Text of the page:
The culture of human tissue-engineered BMs allows several advantages. First, histological analyses quality control and the quantification of any cell type can be performed on several groups of healthy, asthmatic or other pathological tissue-engineered BMs, compared to animal experimentation that is complex and expensive. The tissue-engineering approach offers an alternative to animal use, to study physiological pathways, outside the complex microenvironment that prevails in vivo. Cell layers organization and the quality of the tissues (ciliogenesis, cell morphology and functional parameters) can be monitored on BMs produced with cells of several donors. The tissue-engineered BMs can be produced in batches of many samples and it allows testing of several conditions, while lowering inter-individual differences. In addition, the models can be modified in various ways. For instance, the interactions epithelium-mesenchyme could be studied in hybrid constructs, using normal HBEC combined to pathological HBFC, and inversely. Isolating collagen can be a laborious task, but native type I collagen-based scaffolds remain the best matrix to develop viable tissue-engineered tissues and grafts. Many arguments support this affirmation; 1) it is the major component of all connective tissues, 2) it can be recognized and consequently colonized by mesenchymal cells, 3) cells synthesize and remodel collagen scaffolds (Figure 6), including collagens of other species (e.g. bovine collagen), since only a few amino acids differ from one source to another, 4) collagen network of fibers can trap growth factors and bioactive molecules that are then released in the culture medium, for the benefit of the surrounding cells, 5) interestingly, normal epithelial cells attach, migrate and adopt proper organization on collagen gels, but remain on its surface, 6) this type of matrix allows direct visualization under microscope of the cells that populate it, or proliferate on its surface in culture and 7) collagen gels can be produced in various shapes (disk, tubular, spherical) and several collagen layers can be superimposed, knitted or lyophilized and rehydrated, to reproduce the form of almost any type of organ. All these advantages can be fully exploited to establish new biomaterials for fundamental and clinical applications. Finally, airway smooth muscle is a major target in asthma management. A better understanding of the mechanisms underlying airway smooth muscle contraction and airway hyperresponsiveness is a priority, a prerequisite for advances in therapeutic control of asthma. Therefore, we are currently developing a construct containing smooth muscle cell layer (SMCs) as a third cell layer, to evaluate the effects of various bronchodilators on the contractile properties of reconstructed bronchi in vitro (Dr. J.-P. Lavoie and collaborators). SMCs frequently lose their typical features, including their contractile properties, in monolayer grown on plastic, but their phenotype is maintained in three-dimensional matrix. Then, exploiting animal models, such as the pseudostratified epithelium of the genetically tractable mouse trachea, could confirm observations made on BMs, and enable crucial discoveries regarding the pathogenesis of airway diseases [1]. Thus, the outcomes of experiments performed in vitro can be confirmed in animal models thereafter.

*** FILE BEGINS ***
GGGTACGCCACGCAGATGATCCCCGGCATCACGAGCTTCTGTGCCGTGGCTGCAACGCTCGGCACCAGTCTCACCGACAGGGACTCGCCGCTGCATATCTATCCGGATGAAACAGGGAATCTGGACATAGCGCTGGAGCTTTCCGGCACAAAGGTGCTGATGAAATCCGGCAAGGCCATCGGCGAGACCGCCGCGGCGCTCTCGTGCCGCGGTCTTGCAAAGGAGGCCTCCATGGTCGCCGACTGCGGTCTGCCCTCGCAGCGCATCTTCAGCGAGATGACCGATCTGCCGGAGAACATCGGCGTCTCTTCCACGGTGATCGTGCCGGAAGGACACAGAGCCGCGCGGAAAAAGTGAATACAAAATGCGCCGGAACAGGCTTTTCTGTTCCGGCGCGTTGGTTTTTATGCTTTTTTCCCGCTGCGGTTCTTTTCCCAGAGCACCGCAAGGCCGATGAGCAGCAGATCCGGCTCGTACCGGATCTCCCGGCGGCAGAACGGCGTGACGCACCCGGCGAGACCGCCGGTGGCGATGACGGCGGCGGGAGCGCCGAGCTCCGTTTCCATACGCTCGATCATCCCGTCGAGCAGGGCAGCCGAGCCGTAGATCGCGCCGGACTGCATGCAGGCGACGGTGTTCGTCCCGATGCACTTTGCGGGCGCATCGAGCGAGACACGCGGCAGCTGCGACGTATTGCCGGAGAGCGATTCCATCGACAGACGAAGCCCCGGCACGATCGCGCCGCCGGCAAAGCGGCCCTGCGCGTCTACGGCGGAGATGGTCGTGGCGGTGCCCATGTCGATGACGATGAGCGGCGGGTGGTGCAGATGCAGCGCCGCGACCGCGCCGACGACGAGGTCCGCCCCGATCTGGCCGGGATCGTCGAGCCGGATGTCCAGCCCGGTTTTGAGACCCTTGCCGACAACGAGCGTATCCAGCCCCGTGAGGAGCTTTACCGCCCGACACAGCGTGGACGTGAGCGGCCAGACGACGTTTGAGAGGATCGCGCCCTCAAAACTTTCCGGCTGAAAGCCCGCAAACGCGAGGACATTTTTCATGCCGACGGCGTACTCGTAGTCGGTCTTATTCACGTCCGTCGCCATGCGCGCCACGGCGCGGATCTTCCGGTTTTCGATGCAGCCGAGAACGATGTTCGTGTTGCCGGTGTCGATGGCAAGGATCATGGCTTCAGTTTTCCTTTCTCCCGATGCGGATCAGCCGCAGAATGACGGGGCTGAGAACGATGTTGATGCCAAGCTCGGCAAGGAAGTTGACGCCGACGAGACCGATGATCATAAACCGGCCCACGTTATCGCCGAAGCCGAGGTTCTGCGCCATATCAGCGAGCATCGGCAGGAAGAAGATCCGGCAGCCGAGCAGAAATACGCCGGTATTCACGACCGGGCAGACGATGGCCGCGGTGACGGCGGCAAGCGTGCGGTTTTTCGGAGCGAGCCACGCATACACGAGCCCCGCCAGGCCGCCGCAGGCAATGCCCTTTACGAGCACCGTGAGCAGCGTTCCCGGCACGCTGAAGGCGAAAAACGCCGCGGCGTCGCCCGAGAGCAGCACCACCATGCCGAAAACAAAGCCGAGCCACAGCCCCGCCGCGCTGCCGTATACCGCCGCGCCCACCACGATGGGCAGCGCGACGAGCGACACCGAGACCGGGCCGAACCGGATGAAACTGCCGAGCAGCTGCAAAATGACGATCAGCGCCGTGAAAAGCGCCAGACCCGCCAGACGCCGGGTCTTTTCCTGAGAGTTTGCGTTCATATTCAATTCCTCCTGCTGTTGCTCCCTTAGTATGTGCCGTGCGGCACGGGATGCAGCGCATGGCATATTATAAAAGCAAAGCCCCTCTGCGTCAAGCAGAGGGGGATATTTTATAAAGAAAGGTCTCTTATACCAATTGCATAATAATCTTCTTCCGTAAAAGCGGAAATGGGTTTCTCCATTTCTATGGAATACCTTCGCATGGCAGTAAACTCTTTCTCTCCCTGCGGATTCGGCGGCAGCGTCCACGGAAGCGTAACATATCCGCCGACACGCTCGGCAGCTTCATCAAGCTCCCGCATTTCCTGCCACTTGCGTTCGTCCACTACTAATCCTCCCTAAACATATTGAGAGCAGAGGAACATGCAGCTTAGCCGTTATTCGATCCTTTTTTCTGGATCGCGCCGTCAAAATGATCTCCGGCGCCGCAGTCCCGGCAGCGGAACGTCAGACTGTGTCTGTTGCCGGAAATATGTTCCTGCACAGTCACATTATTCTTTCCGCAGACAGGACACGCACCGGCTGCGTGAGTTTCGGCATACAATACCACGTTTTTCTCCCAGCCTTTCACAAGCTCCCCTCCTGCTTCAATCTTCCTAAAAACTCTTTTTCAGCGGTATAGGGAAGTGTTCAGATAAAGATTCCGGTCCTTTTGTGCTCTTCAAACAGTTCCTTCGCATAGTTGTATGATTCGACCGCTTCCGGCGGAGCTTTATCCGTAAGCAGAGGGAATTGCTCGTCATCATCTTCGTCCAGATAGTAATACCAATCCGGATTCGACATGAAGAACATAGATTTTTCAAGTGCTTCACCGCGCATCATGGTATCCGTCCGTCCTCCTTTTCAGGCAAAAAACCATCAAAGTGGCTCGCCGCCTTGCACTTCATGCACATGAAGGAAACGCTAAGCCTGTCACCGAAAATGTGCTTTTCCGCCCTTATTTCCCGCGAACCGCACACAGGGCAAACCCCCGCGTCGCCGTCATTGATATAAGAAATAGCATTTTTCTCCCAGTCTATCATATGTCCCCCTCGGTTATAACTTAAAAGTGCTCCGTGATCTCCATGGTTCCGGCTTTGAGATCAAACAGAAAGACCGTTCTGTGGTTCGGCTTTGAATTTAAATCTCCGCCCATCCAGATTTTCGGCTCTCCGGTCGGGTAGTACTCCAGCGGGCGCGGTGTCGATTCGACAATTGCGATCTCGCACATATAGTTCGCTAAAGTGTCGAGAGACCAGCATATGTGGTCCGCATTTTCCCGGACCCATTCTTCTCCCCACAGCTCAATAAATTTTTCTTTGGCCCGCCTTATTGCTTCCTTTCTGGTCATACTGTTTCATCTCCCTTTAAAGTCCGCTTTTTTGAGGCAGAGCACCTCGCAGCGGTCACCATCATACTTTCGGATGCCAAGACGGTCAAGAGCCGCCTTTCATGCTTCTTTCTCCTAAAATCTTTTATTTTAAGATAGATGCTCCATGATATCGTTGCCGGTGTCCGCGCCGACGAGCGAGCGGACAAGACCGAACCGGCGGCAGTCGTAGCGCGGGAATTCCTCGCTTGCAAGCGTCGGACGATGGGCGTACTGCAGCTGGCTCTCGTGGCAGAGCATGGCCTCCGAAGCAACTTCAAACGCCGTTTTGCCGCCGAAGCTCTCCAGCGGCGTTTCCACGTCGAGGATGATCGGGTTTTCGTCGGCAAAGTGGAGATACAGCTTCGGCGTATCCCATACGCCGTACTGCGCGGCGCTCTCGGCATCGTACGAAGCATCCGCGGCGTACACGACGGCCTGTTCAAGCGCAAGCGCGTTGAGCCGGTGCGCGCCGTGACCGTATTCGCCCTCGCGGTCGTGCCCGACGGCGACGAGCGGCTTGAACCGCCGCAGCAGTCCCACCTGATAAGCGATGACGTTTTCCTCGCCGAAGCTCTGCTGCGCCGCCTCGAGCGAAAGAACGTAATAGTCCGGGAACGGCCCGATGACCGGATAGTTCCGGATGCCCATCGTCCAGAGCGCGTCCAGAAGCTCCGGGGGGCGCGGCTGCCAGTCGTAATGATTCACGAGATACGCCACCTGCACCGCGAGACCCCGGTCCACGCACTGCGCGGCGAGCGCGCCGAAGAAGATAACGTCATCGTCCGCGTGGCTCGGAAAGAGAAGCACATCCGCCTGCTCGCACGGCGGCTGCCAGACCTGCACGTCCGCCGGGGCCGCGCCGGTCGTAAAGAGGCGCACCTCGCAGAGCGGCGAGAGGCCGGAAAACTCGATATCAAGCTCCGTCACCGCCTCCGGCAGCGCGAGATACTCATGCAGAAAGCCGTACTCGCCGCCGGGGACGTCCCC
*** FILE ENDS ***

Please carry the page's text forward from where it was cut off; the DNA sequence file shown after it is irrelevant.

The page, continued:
Figure 6.

Photomicrographs of the collagen fibers (arrows) that compose the mesenchymal layer of the BMs, cultured for 12 days at the air-liquid interface. (A): Histological section of the mesenchymal layer of a BM stained with hematoxylin-eosin (HBFC in purple surrounded by blue fibers) and (B): View under scanning electron microscopy of the surface of the mesenchyme showing the collagen fibers network that supports epithelial cells (two asthmatic ciliated HBEC are circled with dashed lines). Note the high density and the alignment of the matrix fibers in response to the tension induced by the peripheral anchorage in the tissues, and the partial desquamation of the asthmatic epithelium that allowed mesenchyme visualization. (Magnification: A: 20 X, B: X 6,000)